My attitude here is readily summarized: I do not include terms whose sense any good general dictionary would routinely handle, such as alphabet and aphorism. As terms, they owe nothing to the development of ideas in linguistics.
Similarly, while such terms as runic and rhyme-scheme are more obviously technical, their special ranges of application derive from conceptual frameworks other than linguistics. I have therefore not attempted to take on board the huge terminological apparatus of classical rhetoric and literary criticism in its focus on language , or the similarly vast terminology of speech and language disorders.
In the first edition, to keep the focus sharp on the contemporary subject, I was quite rigorous about excluding several types of term, unless they had edged their way into modern linguistics: the terminology of traditional pre-twentieth-century Preface to the Sixth Edition ix language study, comparative philology, applied language studies such as language teaching and speech pathology and related domains such as acoustics, information theory, audiology, logic and philosophy.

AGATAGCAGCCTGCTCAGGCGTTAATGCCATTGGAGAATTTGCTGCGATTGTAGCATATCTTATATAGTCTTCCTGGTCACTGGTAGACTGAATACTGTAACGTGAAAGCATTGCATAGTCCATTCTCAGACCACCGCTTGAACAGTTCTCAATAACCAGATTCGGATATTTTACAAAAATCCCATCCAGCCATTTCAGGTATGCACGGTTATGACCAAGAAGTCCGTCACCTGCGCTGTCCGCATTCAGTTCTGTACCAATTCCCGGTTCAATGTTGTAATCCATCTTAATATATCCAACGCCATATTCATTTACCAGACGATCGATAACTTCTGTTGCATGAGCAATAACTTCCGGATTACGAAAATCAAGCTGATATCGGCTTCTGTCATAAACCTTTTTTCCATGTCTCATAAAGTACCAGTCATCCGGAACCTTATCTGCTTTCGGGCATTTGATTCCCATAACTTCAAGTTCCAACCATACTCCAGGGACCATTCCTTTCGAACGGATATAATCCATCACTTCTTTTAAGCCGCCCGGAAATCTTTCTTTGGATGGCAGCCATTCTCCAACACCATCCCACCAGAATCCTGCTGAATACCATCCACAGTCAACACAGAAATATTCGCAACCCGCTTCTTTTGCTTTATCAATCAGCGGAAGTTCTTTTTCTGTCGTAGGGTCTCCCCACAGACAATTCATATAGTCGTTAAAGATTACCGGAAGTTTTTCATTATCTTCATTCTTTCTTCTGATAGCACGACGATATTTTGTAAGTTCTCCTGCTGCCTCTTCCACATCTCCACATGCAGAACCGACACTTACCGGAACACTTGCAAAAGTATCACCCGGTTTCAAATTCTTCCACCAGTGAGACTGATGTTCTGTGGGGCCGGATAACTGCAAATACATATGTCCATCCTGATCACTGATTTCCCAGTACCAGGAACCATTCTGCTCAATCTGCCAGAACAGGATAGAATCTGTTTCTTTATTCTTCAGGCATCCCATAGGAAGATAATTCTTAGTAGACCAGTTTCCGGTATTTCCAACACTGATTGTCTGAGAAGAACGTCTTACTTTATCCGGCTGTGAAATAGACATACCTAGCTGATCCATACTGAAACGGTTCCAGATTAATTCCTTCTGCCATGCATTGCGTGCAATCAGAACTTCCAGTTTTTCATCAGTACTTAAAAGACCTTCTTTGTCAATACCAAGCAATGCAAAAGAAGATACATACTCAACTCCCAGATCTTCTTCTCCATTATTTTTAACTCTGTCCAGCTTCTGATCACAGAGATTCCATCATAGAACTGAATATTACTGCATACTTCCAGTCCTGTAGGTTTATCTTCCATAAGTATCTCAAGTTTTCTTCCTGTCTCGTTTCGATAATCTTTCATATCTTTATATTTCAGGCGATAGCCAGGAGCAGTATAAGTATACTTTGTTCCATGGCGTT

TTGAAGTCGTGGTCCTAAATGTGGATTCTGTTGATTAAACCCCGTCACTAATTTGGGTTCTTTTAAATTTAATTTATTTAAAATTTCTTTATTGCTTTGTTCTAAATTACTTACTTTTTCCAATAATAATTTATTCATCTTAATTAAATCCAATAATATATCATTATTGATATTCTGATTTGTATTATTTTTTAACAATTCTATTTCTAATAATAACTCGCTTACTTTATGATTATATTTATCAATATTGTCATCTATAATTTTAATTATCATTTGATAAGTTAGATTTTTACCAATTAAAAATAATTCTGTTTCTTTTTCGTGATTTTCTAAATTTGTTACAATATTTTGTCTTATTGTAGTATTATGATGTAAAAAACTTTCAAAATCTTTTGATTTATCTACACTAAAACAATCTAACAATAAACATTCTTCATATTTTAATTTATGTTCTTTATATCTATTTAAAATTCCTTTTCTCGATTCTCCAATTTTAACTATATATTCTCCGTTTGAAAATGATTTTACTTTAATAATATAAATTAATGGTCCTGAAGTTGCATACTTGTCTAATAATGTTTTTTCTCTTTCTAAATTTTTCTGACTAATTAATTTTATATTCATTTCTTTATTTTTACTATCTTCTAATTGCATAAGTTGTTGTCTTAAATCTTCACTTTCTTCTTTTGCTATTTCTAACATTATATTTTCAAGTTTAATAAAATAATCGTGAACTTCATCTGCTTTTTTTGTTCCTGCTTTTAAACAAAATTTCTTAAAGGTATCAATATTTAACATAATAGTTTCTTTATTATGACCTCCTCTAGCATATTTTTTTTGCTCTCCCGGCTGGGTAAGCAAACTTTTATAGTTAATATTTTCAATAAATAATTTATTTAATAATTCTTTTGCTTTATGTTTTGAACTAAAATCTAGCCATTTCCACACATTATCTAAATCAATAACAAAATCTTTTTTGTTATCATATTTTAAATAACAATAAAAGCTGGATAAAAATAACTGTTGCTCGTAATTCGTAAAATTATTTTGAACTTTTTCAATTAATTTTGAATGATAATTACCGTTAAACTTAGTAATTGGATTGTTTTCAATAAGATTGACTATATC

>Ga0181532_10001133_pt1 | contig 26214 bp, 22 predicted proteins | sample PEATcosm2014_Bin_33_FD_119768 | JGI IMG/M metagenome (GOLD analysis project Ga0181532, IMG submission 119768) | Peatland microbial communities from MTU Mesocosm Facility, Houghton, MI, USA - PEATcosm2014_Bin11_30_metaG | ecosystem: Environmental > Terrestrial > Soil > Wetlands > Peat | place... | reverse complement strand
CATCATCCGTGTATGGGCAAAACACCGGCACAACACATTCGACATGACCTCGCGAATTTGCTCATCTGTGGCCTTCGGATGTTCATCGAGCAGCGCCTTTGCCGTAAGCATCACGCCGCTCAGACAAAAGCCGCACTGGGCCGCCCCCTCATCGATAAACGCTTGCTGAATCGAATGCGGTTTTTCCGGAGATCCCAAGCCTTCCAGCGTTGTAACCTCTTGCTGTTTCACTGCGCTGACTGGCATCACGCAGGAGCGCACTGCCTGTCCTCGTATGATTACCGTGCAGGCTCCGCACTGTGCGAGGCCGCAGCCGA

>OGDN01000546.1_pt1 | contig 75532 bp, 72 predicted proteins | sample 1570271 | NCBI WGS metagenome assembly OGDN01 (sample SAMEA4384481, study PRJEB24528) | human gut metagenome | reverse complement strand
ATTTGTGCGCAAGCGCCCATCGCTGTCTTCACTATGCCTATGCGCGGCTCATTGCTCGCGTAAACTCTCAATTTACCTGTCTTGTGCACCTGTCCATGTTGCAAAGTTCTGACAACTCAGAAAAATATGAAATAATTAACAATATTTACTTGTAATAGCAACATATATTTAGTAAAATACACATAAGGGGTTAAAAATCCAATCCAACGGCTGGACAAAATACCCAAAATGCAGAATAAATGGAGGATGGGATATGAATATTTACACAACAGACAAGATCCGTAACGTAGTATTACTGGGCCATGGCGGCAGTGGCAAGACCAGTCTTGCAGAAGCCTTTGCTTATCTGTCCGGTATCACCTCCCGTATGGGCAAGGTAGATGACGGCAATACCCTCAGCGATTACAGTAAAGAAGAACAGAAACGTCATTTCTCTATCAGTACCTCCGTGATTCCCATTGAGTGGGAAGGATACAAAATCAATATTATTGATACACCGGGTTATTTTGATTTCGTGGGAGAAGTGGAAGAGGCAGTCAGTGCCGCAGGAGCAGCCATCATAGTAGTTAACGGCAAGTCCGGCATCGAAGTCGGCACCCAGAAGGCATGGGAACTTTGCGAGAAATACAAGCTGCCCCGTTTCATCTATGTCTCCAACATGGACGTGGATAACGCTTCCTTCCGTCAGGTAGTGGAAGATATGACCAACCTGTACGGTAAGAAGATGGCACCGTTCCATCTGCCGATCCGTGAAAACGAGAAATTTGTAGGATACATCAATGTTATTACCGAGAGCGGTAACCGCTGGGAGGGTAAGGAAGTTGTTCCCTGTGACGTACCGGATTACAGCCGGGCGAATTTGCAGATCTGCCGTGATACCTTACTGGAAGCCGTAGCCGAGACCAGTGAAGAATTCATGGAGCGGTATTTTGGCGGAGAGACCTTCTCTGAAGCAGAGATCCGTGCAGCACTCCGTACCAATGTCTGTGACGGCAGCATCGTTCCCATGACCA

However, reader feedback over the years has made it clear that a broader coverage is desirable. Although the definition of, say, bandwidth properly belongs outside of linguistics and phonetics, the frequency with which students encounter the term in their phonetics reading has motivated its inclusion now.